Film Reviews

Review: ‘Frackman’

Human Rights Watch Film Festival

Frackman
Courtesy of Smith & Nasht


Frackman
(Australia, 90 min.)
Dir. Richard Todd

Fracking is a dirty business, one of the most harmful and controversial practices in contemporary natural resource extraction, so it makes itself an easy target for environmental activists and documentary filmmakers. The Australian doc Frackman offers a familiar, if respectable, portrait of radical activist Dayne Pratzky as he leads an extreme grassroots initiative against Big Oil. North American audiences have seen this situation before in films like the 2010 Oscar nominee Gasland and David York’s doc Wiebo’s War, which depicted the plight of Alberta eco pirate Wiebo Ludwig, who eventually saw radical action as the only response to the consequences of oil and gas extraction. It’s an important issue, but one with which Canadian doc audiences are acquainted.

Frackman doesn’t really offer anything new to the fracking cause outside of its Australian perspective, although the film gives an admirable portrait of a committed activist. The film shows how Pratzky, dubbed “The Frackman,” rallies his community to create roadblocks and infiltrate extraction zones to test for contaminants in between run-ins with the police. His actions are noble and his results are impressive, but the delivery of the film borders upon rabble-rousing as Frackman gives its well-intentioned subject an unfiltered soapbox. The footage is upsetting and the replies from the government and the oil companies are even scarier, but if Frackman’s aforementioned precursors don’t inspire viewers to fight for green rights, then this film isn’t going to change many new minds. The images of its protagonist are so radical and so extreme, and his manner is so inflammatory, that pro-oil audiences are unlikely to consider watching Frackman.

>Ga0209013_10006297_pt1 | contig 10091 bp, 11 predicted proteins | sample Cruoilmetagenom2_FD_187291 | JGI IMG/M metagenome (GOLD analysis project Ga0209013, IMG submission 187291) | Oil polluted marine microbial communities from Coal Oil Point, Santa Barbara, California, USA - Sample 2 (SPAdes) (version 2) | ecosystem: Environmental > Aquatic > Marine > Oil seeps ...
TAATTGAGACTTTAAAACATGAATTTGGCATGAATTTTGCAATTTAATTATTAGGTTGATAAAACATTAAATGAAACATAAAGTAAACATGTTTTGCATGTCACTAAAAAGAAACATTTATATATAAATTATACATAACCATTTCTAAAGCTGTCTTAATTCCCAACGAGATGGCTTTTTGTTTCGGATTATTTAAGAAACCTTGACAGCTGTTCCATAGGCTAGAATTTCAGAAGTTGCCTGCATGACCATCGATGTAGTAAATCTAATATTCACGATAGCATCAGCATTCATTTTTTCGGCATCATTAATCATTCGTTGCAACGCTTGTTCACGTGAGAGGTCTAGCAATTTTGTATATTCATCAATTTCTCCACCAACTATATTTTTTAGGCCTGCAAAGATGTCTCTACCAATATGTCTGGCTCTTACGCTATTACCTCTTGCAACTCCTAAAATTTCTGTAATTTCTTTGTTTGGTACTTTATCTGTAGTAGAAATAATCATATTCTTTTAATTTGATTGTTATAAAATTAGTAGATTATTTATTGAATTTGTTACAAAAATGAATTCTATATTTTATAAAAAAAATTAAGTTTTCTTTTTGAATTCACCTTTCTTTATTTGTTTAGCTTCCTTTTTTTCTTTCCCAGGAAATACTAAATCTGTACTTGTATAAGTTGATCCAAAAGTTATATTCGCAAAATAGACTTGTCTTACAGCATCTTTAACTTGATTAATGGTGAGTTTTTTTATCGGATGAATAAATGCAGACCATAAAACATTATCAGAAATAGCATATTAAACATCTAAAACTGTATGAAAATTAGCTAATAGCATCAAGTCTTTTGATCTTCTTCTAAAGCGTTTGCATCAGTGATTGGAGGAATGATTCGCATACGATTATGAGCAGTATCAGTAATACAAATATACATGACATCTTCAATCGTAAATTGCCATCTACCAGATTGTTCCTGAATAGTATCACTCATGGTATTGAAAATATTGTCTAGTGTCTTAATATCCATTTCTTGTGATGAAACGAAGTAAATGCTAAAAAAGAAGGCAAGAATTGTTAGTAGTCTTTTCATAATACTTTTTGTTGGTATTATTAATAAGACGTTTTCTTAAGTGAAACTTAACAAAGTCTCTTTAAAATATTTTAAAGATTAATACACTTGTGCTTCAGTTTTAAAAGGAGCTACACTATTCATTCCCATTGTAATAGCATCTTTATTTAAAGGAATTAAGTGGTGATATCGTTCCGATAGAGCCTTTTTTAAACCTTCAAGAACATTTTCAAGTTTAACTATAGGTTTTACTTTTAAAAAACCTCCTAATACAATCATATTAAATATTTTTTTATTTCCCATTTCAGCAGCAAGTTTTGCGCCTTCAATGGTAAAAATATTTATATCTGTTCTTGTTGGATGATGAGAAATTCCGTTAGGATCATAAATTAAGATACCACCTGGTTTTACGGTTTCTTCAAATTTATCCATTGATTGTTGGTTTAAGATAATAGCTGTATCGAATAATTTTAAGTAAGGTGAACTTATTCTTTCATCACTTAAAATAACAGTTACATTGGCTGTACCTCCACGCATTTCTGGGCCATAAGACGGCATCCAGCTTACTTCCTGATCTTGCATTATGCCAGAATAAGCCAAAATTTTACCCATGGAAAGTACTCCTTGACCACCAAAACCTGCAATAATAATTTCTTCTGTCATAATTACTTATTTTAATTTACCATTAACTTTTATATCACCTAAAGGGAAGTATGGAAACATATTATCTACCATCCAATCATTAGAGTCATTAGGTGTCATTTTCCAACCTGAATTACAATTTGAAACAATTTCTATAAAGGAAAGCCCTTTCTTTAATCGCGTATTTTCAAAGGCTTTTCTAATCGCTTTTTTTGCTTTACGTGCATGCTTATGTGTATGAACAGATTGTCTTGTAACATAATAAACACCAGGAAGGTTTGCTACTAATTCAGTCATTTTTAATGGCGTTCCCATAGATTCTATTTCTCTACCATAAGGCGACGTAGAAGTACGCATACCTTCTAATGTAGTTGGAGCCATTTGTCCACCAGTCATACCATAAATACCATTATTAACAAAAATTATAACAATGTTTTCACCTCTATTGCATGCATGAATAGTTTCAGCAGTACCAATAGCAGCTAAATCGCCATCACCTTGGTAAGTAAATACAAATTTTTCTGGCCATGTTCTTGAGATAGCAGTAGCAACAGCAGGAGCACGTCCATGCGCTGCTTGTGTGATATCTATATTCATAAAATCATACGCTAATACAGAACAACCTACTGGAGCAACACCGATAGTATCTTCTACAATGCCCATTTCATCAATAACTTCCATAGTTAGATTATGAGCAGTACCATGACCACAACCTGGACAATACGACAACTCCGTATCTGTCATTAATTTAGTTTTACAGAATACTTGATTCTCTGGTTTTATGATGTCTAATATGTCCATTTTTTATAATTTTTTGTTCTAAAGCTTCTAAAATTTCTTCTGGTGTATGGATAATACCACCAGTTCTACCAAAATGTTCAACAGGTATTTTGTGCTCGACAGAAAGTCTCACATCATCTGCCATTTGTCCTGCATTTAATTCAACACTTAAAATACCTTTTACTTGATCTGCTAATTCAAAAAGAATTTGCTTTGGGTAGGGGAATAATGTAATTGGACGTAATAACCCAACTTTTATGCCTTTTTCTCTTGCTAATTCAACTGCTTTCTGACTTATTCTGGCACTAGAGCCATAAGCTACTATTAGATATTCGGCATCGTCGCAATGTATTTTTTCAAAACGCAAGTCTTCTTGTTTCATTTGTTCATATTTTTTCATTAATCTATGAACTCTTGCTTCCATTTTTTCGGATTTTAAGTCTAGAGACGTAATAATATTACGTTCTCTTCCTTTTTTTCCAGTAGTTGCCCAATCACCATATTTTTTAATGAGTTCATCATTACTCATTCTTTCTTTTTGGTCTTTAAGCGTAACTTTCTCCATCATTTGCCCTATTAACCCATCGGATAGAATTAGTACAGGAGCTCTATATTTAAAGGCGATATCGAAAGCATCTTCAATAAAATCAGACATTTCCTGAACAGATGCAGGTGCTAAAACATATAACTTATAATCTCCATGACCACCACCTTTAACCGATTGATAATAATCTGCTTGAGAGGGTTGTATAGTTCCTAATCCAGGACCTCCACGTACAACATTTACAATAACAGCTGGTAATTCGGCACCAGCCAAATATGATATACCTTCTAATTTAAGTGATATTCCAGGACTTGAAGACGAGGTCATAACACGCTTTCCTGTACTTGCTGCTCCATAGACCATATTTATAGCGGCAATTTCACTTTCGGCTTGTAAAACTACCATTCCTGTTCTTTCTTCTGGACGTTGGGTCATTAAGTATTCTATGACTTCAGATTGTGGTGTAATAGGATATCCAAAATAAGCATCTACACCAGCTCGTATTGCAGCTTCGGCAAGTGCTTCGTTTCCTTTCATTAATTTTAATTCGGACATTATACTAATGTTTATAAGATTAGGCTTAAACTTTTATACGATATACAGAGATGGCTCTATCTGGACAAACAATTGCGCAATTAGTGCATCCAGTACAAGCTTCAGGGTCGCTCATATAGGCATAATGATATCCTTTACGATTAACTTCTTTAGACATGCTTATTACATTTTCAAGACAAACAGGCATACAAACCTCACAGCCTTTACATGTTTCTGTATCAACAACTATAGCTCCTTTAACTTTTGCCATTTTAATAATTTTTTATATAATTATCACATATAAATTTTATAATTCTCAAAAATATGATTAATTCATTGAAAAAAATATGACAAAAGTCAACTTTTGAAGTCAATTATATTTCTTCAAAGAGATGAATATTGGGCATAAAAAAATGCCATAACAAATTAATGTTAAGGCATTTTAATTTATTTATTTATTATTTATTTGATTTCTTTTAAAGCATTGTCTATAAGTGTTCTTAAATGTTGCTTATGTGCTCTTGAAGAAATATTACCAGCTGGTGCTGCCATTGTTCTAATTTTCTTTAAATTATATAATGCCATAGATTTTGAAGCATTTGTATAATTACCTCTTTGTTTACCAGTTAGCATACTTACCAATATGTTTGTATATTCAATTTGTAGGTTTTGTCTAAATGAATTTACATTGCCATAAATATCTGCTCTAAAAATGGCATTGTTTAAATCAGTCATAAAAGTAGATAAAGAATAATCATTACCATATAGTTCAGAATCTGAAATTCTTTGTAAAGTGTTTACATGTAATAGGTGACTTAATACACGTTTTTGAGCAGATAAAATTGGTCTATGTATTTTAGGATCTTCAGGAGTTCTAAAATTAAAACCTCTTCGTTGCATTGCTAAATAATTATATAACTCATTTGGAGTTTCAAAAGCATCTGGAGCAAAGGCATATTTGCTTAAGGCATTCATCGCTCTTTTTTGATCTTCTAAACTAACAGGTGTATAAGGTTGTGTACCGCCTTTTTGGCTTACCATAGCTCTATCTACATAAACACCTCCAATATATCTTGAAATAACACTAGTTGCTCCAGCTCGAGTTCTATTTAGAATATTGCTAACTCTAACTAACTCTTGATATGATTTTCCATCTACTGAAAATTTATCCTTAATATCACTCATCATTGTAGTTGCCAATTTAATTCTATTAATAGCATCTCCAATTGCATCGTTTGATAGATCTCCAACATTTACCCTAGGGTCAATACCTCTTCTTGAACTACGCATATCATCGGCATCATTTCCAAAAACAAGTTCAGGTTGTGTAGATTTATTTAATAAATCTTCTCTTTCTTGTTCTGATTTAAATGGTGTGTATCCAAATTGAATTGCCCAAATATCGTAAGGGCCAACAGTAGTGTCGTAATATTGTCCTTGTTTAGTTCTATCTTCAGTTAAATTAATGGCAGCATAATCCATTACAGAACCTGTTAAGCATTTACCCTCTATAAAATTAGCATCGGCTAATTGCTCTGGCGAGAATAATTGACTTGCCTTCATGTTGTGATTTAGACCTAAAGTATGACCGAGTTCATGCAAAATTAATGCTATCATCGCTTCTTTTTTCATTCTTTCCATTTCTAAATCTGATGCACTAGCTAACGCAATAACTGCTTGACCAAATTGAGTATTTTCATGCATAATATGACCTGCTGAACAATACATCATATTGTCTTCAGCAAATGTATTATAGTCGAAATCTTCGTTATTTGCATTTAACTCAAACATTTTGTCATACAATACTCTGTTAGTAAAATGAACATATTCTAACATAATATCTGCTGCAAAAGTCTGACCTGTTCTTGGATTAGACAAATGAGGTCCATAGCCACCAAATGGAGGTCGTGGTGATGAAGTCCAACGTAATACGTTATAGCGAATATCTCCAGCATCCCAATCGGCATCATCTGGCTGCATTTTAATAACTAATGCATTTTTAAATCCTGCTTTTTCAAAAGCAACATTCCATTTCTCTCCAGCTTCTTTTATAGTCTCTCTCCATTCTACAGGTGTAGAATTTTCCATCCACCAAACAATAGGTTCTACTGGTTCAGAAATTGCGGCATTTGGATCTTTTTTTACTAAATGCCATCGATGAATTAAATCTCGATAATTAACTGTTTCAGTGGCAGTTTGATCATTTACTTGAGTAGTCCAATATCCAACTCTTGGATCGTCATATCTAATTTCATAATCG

Director Richard Todd takes a cue from the hot-blooded vein of eco docs that rile up audiences to fight for a cause as he lets Pratzky vent his anger in a voice as volatile as those of the pipes poisoning his soil. It’s the kind of work that Naomi Klein bemoans in her narration for This Changes Everything and, several months after the premiere of her film with Avi Lewis, it’s easy to see how the plight of the polar bear atop a melting icecap has limited effectiveness.

Frackman had its Canadian Premiere at the Human Rights Watch Film Festival on Sunday, April 3 at 1:00 PM at TIFF Bell Lightbox.

Pat Mullen is POV’s Associate Online Editor, etc. He covers film at Cinemablographer.com, and has contributed to The Canadian Encyclopedia, Paste, BeatRoute, Modern Times Review, and Documentary magazine and is a member of the Toronto Film Critics Association and the Online Film Critics Society. You can reach him at @cinemablogrpher

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